A few months back a client came to me with no experience in photography and impressed me with his willingness to learn.  I wrote a blog entry about the experience here.  Once of his biggest worries was that once he left 'scenic' Thailand and ended back in rural Australia at the mine where he works, he wouldn't find anything inspiring to take photograph.  I told him there are always interesting things to take pictures of, but that sometimes we must challenge ourselves.  I've even written about such experiences/challenges here in this column.  Well, it looks like Rod C met the challenge and came away with some great shots!

 

A few months back a client came to me with no experience in photography and impressed me with his willingness to learn.  I wrote a blog entry about the experience here. Once of his biggest worries was that once he left 'scenic' Thailand and ended back in rural Australia at the mine where he works, he wouldn't find anything inspiring to take photograph.  I told him there are always interesting things to take pictures of, but that sometimes we must challenge ourselves.  I've even written about such experiences/challenges here in this column.  Well, it looks like Rod C met the challenge and came away with some great shots!

What looks like a barren piece of country in the daytime with little to offer in the way of decent light or interesting subjects takes on an entirely different look after sunset.  I can tell he used his 12-24mm Sigma ultra-wide angle lens and was right up and almost touching the statue of the miner, that he had this tripod mounted for an extra long exposure, and that some sort of artificial lighting was providing the illumination on the statue and foreground.  And look how interesting the row of streetlights becomes and how the tower in the back along with the tree makes a perfect mid-ground.  The miner is the foreground, tower/derrick/tree/lights the mid-ground, and the sky and far tree line the background.  All the components of an interesting landscape with fun and interesting light throwing deep shadows and great colors on for effect!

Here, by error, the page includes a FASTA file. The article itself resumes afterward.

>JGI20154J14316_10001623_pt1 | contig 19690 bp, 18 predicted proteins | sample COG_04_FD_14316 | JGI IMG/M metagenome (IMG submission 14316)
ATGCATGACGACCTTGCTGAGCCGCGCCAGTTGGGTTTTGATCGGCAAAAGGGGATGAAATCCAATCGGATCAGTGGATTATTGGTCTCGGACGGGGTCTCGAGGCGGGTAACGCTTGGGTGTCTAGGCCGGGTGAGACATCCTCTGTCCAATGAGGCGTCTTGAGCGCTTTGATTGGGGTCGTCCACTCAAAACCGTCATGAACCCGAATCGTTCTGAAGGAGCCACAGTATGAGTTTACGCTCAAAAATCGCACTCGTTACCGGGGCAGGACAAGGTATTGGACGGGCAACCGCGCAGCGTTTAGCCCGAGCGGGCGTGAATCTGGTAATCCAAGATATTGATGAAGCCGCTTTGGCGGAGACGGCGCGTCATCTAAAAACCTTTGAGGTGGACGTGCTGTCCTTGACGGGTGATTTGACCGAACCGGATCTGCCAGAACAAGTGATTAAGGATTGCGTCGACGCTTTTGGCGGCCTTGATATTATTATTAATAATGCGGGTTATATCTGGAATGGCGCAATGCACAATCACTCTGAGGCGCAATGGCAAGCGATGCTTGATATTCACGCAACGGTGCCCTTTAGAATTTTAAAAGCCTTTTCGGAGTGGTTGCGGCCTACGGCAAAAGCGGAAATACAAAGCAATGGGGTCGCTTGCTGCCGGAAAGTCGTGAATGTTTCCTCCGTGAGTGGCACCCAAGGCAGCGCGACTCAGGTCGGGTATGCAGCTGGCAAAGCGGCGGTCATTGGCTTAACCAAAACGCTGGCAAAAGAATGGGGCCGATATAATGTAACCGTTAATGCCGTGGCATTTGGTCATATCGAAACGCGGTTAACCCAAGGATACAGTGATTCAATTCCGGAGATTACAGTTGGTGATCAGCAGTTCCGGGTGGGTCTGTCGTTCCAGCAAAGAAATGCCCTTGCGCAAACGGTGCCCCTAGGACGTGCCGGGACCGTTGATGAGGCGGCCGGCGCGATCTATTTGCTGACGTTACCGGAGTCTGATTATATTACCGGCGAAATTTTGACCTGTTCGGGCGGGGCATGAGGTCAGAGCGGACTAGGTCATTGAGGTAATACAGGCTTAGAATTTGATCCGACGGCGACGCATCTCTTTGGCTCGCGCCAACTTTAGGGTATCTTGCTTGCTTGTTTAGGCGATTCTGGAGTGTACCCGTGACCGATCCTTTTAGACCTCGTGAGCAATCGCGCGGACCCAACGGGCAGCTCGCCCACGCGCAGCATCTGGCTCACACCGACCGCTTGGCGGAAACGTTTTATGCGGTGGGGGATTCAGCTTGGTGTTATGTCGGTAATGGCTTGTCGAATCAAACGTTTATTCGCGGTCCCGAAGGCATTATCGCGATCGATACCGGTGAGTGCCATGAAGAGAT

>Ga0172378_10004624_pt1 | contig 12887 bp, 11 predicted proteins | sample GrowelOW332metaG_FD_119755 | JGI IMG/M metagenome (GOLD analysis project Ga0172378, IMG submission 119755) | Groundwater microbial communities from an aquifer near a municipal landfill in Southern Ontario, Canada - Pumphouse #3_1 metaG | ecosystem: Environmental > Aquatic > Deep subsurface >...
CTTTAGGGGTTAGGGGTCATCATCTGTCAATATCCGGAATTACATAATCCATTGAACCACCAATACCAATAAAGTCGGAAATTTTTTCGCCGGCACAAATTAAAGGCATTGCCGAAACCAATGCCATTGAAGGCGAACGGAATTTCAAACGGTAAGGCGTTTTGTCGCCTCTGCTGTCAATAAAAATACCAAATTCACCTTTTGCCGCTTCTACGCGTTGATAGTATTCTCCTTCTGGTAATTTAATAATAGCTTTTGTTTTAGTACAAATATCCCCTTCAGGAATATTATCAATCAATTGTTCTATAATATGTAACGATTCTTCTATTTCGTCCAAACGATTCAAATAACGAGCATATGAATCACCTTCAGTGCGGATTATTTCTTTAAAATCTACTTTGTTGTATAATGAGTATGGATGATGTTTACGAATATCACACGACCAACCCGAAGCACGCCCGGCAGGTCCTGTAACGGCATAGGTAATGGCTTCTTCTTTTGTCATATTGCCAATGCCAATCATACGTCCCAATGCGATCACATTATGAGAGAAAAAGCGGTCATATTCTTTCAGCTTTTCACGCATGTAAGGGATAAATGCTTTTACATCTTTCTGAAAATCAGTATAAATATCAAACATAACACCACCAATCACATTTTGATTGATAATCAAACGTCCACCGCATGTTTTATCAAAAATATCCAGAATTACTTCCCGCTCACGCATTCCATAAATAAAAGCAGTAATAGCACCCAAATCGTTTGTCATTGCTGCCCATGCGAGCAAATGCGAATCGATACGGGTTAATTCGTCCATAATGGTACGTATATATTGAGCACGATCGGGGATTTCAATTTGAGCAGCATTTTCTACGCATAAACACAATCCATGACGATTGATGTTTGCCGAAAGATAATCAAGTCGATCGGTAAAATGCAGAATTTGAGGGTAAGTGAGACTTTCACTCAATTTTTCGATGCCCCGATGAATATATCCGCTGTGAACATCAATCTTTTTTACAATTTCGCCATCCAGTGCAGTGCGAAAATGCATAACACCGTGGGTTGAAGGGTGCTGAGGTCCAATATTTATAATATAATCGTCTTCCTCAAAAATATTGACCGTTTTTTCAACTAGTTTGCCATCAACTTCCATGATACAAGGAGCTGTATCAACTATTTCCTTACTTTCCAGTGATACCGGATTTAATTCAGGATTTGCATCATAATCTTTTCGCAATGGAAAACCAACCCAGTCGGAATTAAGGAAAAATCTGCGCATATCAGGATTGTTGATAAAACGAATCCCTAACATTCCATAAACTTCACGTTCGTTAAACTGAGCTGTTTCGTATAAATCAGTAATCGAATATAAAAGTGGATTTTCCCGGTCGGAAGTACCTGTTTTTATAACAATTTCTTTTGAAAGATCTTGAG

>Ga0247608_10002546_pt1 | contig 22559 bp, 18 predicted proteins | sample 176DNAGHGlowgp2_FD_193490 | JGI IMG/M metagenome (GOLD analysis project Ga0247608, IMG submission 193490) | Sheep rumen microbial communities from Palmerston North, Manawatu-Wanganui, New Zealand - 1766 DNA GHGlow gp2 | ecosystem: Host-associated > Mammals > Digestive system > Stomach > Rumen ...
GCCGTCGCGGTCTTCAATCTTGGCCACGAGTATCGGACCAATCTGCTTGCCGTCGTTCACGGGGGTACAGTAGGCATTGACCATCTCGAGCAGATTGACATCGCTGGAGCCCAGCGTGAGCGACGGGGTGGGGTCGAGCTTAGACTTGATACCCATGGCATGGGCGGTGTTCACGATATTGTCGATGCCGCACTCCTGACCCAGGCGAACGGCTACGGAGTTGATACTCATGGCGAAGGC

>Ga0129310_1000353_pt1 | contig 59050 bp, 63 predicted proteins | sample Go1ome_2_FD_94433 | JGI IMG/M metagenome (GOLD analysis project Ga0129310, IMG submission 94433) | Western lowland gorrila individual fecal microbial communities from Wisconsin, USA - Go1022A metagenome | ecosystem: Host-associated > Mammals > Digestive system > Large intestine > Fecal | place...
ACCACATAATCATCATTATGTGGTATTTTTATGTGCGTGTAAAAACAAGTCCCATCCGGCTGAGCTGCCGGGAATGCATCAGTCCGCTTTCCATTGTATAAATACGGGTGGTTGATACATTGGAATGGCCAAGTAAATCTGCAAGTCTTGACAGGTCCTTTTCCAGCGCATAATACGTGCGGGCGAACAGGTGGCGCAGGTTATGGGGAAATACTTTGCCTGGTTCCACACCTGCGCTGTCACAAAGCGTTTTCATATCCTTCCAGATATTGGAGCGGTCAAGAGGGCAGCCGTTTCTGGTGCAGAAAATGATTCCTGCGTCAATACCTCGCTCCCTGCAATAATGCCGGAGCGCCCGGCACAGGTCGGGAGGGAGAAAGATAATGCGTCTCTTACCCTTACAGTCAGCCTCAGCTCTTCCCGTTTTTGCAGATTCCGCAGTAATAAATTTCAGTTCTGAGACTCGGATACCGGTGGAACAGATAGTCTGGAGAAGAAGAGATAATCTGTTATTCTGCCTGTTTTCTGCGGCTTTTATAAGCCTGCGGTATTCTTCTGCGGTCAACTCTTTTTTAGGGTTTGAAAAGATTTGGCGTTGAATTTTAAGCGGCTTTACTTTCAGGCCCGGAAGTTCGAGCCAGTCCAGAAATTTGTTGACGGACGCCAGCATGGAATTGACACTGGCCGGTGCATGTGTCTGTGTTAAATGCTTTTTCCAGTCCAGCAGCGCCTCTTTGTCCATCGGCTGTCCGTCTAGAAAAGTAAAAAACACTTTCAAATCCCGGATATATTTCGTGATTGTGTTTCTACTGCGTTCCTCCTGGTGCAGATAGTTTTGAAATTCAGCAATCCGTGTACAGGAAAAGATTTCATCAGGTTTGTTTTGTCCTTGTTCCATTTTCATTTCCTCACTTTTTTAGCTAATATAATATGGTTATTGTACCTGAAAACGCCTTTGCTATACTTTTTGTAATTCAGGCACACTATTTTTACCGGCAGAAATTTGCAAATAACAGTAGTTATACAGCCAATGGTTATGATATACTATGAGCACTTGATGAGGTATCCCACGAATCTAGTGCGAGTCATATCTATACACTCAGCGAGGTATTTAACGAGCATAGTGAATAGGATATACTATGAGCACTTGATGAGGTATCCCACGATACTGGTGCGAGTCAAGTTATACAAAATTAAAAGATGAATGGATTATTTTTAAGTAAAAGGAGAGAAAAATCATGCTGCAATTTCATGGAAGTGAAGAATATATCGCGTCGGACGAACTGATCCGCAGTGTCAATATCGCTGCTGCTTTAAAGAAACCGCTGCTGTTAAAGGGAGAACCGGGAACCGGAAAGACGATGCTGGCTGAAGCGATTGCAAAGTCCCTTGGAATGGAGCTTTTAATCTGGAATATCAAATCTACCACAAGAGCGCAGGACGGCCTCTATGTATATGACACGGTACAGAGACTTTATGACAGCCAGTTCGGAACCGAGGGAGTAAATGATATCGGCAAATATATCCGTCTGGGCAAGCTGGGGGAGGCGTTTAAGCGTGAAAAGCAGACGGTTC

These images are significant because it's a wonderful demonstration that no matter where you are, how bleak things look, that if you use your imagination and take your time you'll end up with some interesting shots.  In this case Rod's creativity is apparent, 1000 photographers in the same area at the same time probably wouldn't have pulled off these shots.  But Rod was looking for the components of the composition I drilled into him during our workshop and boy did it pay off!  Great job Rod!

 

This second image is another attempt on the same theme, but while very good it doesn't reach the same level as the first image.

These images are significant because it's a wonderful demonstration that no matter where you are, how bleak things look, that if you use your imagination and take your time you'll end up with some interesting shots.  In this case Rod's creativity is apparent, 1000 photographers in the same area at the same time probably wouldn't have pulled off these shots.  But Rod was looking for the components of the composition I drilled into him during our workshop and boy did it pay off!  Great job Rod!